Travelling with Oryx is the most immersive wildlife experience you can have. Merely game spotting – and snapping on the camera – is not what we’re about at Oryx. Yes, we love to see the wildlife close up (safely and without disturbing it), but we also want to understand the bigger and more important picture of conservation.


Through our special partnerships with Tusk Trust and Wildlife Conservation Society, we get you highly privileged access to the very top people and places. We’ll get you behind the scenes of the cutting edge science and to areas otherwise out of bounds.

We suggest our trip for you to Botswana goes through Maun (the gateway to the Okavango Delta, which from UK is an 11-hour international flight to Johannesburg, followed by a 2-hour international flight) and with a short 30-minute flight we reach the HQ of the Botswana Predator Conservation Trust (BPCT), one of the longest running conservation research projects in Africa. The goal of BPCT is to preserve Africa’s large predators – African wild dog, cheetah, leopard, lion and spotted hyena – and their habitats, using scientific enquiry to better understand the behaviours and communication systems of these animals.


We’ll be greeted at their HQ (known as ‘Dog Camp’!) by Dr J. Weldon “Tico” McNutt, who for more than a decade has been driving the work of BPCT, creating several successful projects under BPCT’s umbrella, all of which are tailored to provide workable solutions to the various challenges.


BPCT’S remote research camp (known locally as ‘Dog Camp’) is less than 5-star, but it was the company and the great knowledge of Tico and his team that brought their Royal Highnesses Prince William and Harry out in 2010. They survived a frosty African winter night and an open air dinner under the stars warmed by a large campfire to learn about preserving Botswana’s predators. From Dog Camp, we can take a 10 minute flight into Chitabe Camp, which is located in a private concession in the south east of the Okavango Delta. Much data for BPCT is collected within the Chitabe concession.


We’ll should get close to leopard, wild dog and lion which are often seen near Chitabe Camp due to the high numbers of impala in the vicinity. We’ll also learn about the complex needs of the herds of buffalo and elephant. By night we should see civet, serval, genet, porcupine and aardwolf.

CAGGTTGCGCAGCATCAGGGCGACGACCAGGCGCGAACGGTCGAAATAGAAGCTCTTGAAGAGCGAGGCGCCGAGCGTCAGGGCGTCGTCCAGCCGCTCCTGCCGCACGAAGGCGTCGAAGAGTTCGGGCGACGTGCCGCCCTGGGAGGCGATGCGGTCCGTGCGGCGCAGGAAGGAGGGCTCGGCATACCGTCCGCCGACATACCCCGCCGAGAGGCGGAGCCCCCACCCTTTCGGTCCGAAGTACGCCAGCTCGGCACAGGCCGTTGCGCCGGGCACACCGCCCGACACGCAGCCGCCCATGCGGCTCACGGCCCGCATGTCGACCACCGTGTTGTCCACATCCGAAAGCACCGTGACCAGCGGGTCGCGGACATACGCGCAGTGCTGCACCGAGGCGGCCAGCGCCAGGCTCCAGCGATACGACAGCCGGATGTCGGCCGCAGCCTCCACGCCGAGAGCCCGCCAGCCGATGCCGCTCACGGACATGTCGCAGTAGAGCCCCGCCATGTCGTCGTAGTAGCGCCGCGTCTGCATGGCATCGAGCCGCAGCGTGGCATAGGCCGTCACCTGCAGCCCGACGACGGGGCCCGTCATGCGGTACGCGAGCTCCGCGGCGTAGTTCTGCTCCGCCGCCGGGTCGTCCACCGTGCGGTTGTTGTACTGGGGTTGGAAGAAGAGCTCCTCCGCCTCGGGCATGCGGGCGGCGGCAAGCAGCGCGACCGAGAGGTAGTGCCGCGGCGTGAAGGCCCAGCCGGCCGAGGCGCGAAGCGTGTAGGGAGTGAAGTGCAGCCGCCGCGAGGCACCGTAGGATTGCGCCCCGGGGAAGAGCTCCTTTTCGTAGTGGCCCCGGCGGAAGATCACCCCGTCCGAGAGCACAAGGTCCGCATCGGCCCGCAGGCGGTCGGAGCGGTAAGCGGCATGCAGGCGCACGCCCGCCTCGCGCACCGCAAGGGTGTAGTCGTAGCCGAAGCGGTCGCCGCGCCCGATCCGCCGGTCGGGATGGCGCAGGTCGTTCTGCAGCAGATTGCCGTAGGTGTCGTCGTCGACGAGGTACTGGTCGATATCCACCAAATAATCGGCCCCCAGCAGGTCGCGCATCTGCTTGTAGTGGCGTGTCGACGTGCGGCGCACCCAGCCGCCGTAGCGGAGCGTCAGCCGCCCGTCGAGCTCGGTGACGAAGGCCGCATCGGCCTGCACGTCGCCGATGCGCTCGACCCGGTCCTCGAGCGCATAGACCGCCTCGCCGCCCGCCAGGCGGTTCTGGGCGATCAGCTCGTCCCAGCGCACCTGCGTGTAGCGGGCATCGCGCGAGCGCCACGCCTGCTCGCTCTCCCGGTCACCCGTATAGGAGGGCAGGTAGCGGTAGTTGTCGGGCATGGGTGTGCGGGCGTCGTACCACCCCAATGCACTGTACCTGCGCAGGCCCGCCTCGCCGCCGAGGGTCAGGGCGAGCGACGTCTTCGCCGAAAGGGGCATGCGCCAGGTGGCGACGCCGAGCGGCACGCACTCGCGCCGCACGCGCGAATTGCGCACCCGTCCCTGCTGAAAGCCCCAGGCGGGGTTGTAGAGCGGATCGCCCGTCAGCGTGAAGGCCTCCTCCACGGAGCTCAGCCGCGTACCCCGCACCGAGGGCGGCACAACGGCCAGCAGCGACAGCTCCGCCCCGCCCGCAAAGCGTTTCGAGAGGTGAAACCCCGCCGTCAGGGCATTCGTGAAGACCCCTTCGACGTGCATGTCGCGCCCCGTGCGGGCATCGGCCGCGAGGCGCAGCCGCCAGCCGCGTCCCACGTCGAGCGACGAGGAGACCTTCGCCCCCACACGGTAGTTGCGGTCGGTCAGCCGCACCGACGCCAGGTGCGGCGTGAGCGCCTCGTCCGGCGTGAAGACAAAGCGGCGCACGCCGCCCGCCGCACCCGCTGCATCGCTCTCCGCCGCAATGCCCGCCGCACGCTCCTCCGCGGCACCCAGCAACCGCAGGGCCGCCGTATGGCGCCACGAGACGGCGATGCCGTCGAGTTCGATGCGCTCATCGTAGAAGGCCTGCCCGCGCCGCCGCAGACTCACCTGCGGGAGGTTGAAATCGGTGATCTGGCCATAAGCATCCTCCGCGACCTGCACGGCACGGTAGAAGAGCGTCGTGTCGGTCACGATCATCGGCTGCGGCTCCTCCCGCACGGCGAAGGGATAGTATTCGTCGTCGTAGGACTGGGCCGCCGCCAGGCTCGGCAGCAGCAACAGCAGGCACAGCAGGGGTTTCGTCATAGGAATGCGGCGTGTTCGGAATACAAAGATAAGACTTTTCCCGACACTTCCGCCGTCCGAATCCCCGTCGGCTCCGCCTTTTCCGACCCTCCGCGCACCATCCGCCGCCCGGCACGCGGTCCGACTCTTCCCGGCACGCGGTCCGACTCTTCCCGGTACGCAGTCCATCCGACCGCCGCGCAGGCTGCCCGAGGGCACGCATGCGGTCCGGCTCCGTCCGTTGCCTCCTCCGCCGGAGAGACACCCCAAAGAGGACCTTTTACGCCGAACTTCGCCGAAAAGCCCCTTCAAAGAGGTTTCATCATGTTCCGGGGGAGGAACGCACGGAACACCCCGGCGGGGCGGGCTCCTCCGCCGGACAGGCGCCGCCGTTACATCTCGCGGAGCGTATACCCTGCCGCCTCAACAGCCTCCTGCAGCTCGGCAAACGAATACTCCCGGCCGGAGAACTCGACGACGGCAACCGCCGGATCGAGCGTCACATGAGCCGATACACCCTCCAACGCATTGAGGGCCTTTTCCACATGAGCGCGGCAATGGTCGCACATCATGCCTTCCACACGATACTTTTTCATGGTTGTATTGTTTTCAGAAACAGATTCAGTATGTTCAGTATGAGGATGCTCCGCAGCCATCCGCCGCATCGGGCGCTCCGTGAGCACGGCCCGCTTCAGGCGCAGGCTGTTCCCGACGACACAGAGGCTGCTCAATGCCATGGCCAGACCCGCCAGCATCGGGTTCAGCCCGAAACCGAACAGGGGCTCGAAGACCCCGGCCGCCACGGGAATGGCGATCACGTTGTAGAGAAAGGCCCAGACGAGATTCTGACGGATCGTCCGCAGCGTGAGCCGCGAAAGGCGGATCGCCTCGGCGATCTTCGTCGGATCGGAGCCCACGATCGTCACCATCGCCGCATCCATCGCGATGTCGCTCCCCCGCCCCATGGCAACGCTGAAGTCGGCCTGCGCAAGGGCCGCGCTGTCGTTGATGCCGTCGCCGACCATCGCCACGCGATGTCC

Depending on your own familiarity with the Okavango Delta, we might head north to Chobe, or move back to Maun, where we will be treated to an exhibition of BPCT’s ‘Coaching for Conservation’ (C4C) programme. This will reveal the inspiring ways BPCT is using to encourage the children of the region to care about their futures and their environment. Prince William entertained them on his trip. They will appreciate a visit from you, too.


BPCT have a laboratory in Maun which is the headquarters for the Bioboundary Research Project. This ongoing applied science approach to conservation is developing innovative and game-changing ways of chemically managing iconic and threatened wildlife species. In essence, a synthetic chemically formulated mixture could communicate a specific territory boundary. You will discover how the project and its findings are having far-reaching implications for the conservation of wild dog, rhino, elephant, and lion. It is truly remarkable work.


The Mokolodi Wildlife Reserve is 15 km south of the capital of Botswana, Gabarone. The Mokolodi Wildlife Foundation was formed by General Sir Ian Khama (now President of Botswana), himself a dedicated conservationist. The aim is to promote a love of nature in Botswana’s youth through environmental education. The Foundation created an educational nature reserve near Gabarone, where tourism would subsidise nature study for young people on a sustainable basis, and provide a living example of how wild animals and birds could pay their way in modern Botswana.

Botswana’s first full wildlife clinic and orphanage is the country’s only formally recognised wildlife rehabilitation centre and orphanage. The Education Centre hosts over 12,000 Botswanan children every year from primary and secondary schools, where they learn to love and appreciate their environment in the ‘outdoor classroom’ of the Park. Young environmental educators are empowered here and students at the teacher training colleges visit Mokolodi for short courses. Environmental studies is now a prescribed component of the national curriculum.


From Botswana you might also wish to visit Tusk projects in Zambia’s Lower Zambesi National Park, visit the Kruger and the work of the South African Wildlife College, the Lewa Conservancy in Kenya or Dr Amy Dickman’s incredible project on the edge of the Ruaha National Park in Southern Tanzania.


Don’t forget, we give 10% of all sales to Tusk Trust, so your visit really does leave a legacy for future generations to enjoy the wildlife.

+27 33 394 0225